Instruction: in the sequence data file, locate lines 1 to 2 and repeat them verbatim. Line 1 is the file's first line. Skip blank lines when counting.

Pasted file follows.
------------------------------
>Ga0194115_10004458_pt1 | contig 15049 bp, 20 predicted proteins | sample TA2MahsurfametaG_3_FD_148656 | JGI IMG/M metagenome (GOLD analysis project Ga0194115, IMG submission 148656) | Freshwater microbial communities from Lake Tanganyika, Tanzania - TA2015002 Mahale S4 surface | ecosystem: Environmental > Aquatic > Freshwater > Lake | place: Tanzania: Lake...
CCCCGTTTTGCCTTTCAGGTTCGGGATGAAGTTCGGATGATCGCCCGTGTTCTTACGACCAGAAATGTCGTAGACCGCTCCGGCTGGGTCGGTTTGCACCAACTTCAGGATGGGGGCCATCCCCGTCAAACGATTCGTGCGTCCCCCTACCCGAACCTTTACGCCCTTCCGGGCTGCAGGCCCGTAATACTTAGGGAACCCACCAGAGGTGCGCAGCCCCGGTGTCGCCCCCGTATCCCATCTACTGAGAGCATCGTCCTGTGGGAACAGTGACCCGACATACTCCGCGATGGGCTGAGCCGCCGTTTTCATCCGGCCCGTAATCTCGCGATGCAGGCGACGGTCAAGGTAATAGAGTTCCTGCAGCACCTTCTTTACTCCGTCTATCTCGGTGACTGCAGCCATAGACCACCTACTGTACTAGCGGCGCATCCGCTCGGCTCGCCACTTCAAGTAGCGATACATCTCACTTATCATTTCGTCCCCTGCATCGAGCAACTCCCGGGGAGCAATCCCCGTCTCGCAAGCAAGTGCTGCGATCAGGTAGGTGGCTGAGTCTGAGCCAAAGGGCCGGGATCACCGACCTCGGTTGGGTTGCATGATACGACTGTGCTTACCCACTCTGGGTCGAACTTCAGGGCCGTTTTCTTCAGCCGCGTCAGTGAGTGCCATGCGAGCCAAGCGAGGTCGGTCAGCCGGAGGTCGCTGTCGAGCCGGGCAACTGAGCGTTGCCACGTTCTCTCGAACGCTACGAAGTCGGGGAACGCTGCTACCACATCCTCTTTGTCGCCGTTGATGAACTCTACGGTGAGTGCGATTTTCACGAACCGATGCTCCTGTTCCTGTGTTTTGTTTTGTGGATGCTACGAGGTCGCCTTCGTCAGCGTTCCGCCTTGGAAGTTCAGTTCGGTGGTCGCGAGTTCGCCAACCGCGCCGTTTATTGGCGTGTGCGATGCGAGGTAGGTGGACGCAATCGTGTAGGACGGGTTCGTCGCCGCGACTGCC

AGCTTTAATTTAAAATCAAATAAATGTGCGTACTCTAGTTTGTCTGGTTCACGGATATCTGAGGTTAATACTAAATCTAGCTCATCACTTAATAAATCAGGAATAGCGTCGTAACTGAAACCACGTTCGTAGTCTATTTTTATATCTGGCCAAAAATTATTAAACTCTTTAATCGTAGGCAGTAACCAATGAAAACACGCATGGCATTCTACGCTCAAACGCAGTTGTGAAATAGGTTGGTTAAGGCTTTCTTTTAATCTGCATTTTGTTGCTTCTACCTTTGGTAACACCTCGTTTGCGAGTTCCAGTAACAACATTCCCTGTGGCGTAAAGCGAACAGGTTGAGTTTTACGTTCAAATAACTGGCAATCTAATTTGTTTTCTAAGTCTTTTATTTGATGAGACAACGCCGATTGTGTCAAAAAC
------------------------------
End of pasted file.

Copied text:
>Ga0194115_10004458_pt1 | contig 15049 bp, 20 predicted proteins | sample TA2MahsurfametaG_3_FD_148656 | JGI IMG/M metagenome (GOLD analysis project Ga0194115, IMG submission 148656) | Freshwater microbial communities from Lake Tanganyika, Tanzania - TA2015002 Mahale S4 surface | ecosystem: Environmental > Aquatic > Freshwater > Lake | place: Tanzania: Lake...
CCCCGTTTTGCCTTTCAGGTTCGGGATGAAGTTCGGATGATCGCCCGTGTTCTTACGACCAGAAATGTCGTAGACCGCTCCGGCTGGGTCGGTTTGCACCAACTTCAGGATGGGGGCCATCCCCGTCAAACGATTCGTGCGTCCCCCTACCCGAACCTTTACGCCCTTCCGGGCTGCAGGCCCGTAATACTTAGGGAACCCACCAGAGGTGCGCAGCCCCGGTGTCGCCCCCGTATCCCATCTACTGAGAGCATCGTCCTGTGGGAACAGTGACCCGACATACTCCGCGATGGGCTGAGCCGCCGTTTTCATCCGGCCCGTAATCTCGCGATGCAGGCGACGGTCAAGGTAATAGAGTTCCTGCAGCACCTTCTTTACTCCGTCTATCTCGGTGACTGCAGCCATAGACCACCTACTGTACTAGCGGCGCATCCGCTCGGCTCGCCACTTCAAGTAGCGATACATCTCACTTATCATTTCGTCCCCTGCATCGAGCAACTCCCGGGGAGCAATCCCCGTCTCGCAAGCAAGTGCTGCGATCAGGTAGGTGGCTGAGTCTGAGCCAAAGGGCCGGGATCACCGACCTCGGTTGGGTTGCATGATACGACTGTGCTTACCCACTCTGGGTCGAACTTCAGGGCCGTTTTCTTCAGCCGCGTCAGTGAGTGCCATGCGAGCCAAGCGAGGTCGGTCAGCCGGAGGTCGCTGTCGAGCCGGGCAACTGAGCGTTGCCACGTTCTCTCGAACGCTACGAAGTCGGGGAACGCTGCTACCACATCCTCTTTGTCGCCGTTGATGAACTCTACGGTGAGTGCGATTTTCACGAACCGATGCTCCTGTTCCTGTGTTTTGTTTTGTGGATGCTACGAGGTCGCCTTCGTCAGCGTTCCGCCTTGGAAGTTCAGTTCGGTGGTCGCGAGTTCGCCAACCGCGCCGTTTATTGGCGTGTGCGATGCGAGGTAGGTGGACGCAATCGTGTAGGACGGGTTCGTCGCCGCGACTGCC